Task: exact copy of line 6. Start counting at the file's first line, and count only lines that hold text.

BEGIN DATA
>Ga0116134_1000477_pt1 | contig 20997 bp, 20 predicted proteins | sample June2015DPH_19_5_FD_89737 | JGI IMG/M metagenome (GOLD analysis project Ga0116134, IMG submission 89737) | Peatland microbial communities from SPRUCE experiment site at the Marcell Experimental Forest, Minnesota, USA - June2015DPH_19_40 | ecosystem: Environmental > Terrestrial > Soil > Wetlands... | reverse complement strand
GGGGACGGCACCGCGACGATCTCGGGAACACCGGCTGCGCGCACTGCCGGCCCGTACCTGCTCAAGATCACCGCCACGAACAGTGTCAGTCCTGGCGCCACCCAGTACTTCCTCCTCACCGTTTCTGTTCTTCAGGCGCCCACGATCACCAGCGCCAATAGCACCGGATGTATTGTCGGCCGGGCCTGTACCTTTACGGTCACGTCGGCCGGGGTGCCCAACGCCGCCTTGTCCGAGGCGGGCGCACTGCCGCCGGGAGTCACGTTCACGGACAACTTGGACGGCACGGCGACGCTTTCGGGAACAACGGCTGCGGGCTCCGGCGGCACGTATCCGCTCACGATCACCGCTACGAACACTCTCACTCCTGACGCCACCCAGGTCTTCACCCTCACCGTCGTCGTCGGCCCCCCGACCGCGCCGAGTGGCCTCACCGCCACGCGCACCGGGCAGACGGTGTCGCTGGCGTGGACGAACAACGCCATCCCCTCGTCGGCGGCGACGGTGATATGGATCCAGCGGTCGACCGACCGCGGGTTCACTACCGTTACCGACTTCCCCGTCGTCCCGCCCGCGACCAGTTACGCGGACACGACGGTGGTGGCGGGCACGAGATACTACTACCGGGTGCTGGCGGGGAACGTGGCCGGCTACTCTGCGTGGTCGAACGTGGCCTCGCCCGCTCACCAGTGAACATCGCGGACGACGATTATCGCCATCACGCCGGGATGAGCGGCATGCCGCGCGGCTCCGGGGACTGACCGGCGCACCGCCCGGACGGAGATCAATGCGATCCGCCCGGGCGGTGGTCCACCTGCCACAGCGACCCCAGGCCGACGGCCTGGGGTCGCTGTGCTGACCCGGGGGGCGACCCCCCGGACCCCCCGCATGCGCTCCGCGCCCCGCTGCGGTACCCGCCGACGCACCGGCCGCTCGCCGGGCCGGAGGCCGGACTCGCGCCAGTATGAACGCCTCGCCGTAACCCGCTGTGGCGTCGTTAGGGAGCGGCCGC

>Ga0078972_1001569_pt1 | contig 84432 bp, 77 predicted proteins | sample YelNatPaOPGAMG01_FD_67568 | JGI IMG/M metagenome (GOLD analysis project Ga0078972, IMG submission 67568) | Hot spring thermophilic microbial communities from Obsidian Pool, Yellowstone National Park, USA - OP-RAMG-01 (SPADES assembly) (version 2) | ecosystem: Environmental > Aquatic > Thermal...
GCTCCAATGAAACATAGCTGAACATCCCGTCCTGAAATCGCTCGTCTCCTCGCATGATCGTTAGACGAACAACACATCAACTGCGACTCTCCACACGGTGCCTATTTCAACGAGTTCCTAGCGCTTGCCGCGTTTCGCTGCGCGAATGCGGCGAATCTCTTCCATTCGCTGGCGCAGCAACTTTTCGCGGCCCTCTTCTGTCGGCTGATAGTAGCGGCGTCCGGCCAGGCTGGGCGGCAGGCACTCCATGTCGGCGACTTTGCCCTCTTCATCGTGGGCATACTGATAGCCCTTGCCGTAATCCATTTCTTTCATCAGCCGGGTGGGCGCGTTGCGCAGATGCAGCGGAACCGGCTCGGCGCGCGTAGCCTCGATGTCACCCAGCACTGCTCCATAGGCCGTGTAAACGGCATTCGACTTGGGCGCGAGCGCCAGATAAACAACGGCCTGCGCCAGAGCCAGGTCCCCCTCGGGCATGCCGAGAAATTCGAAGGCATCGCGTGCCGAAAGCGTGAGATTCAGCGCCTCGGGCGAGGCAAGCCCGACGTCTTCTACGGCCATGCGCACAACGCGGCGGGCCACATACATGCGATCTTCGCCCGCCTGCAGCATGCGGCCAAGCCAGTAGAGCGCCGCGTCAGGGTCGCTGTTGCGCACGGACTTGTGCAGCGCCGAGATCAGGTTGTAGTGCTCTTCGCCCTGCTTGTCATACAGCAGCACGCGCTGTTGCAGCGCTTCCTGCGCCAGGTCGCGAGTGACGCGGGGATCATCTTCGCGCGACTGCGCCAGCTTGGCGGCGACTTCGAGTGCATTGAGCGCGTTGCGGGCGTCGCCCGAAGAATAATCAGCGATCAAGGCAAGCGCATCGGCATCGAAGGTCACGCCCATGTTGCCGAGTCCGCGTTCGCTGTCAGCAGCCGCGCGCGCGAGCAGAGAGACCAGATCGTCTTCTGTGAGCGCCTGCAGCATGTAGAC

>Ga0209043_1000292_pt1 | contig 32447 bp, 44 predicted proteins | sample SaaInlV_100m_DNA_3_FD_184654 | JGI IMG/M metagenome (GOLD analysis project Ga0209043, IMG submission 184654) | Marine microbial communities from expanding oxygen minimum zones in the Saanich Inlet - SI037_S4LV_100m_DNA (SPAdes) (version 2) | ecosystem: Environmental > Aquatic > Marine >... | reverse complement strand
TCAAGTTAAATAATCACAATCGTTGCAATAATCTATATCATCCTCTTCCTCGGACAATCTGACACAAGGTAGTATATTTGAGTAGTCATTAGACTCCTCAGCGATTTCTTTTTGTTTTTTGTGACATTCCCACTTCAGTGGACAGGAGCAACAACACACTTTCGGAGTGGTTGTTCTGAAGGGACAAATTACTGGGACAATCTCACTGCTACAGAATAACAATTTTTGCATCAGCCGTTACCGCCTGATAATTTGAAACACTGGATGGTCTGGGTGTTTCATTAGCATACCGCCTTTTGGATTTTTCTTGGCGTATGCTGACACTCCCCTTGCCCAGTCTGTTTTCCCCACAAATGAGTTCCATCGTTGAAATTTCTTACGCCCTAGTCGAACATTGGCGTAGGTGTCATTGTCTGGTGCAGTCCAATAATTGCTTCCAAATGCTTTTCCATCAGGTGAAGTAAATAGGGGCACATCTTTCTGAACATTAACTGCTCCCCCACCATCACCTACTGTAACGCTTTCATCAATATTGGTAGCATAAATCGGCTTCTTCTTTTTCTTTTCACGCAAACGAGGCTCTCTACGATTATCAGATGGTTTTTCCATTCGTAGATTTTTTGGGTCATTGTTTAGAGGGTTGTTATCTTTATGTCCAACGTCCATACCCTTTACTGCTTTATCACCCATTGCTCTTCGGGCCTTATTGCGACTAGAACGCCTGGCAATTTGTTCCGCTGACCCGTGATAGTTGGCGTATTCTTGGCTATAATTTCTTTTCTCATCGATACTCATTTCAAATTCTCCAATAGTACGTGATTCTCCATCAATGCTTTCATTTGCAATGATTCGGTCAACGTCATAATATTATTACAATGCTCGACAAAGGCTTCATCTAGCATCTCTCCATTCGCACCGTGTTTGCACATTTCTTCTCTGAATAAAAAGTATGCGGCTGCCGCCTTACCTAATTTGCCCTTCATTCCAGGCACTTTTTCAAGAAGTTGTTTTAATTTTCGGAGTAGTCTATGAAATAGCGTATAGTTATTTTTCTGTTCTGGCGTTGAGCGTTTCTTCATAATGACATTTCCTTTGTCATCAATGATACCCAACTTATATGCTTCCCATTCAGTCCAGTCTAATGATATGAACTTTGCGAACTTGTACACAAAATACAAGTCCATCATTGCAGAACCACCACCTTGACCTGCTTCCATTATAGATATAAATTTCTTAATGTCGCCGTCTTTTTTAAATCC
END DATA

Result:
TCAAGTTAAATAATCACAATCGTTGCAATAATCTATATCATCCTCTTCCTCGGACAATCTGACACAAGGTAGTATATTTGAGTAGTCATTAGACTCCTCAGCGATTTCTTTTTGTTTTTTGTGACATTCCCACTTCAGTGGACAGGAGCAACAACACACTTTCGGAGTGGTTGTTCTGAAGGGACAAATTACTGGGACAATCTCACTGCTACAGAATAACAATTTTTGCATCAGCCGTTACCGCCTGATAATTTGAAACACTGGATGGTCTGGGTGTTTCATTAGCATACCGCCTTTTGGATTTTTCTTGGCGTATGCTGACACTCCCCTTGCCCAGTCTGTTTTCCCCACAAATGAGTTCCATCGTTGAAATTTCTTACGCCCTAGTCGAACATTGGCGTAGGTGTCATTGTCTGGTGCAGTCCAATAATTGCTTCCAAATGCTTTTCCATCAGGTGAAGTAAATAGGGGCACATCTTTCTGAACATTAACTGCTCCCCCACCATCACCTACTGTAACGCTTTCATCAATATTGGTAGCATAAATCGGCTTCTTCTTTTTCTTTTCACGCAAACGAGGCTCTCTACGATTATCAGATGGTTTTTCCATTCGTAGATTTTTTGGGTCATTGTTTAGAGGGTTGTTATCTTTATGTCCAACGTCCATACCCTTTACTGCTTTATCACCCATTGCTCTTCGGGCCTTATTGCGACTAGAACGCCTGGCAATTTGTTCCGCTGACCCGTGATAGTTGGCGTATTCTTGGCTATAATTTCTTTTCTCATCGATACTCATTTCAAATTCTCCAATAGTACGTGATTCTCCATCAATGCTTTCATTTGCAATGATTCGGTCAACGTCATAATATTATTACAATGCTCGACAAAGGCTTCATCTAGCATCTCTCCATTCGCACCGTGTTTGCACATTTCTTCTCTGAATAAAAAGTATGCGGCTGCCGCCTTACCTAATTTGCCCTTCATTCCAGGCACTTTTTCAAGAAGTTGTTTTAATTTTCGGAGTAGTCTATGAAATAGCGTATAGTTATTTTTCTGTTCTGGCGTTGAGCGTTTCTTCATAATGACATTTCCTTTGTCATCAATGATACCCAACTTATATGCTTCCCATTCAGTCCAGTCTAATGATATGAACTTTGCGAACTTGTACACAAAATACAAGTCCATCATTGCAGAACCACCACCTTGACCTGCTTCCATTATAGATATAAATTTCTTAATGTCGCCGTCTTTTTTAAATCC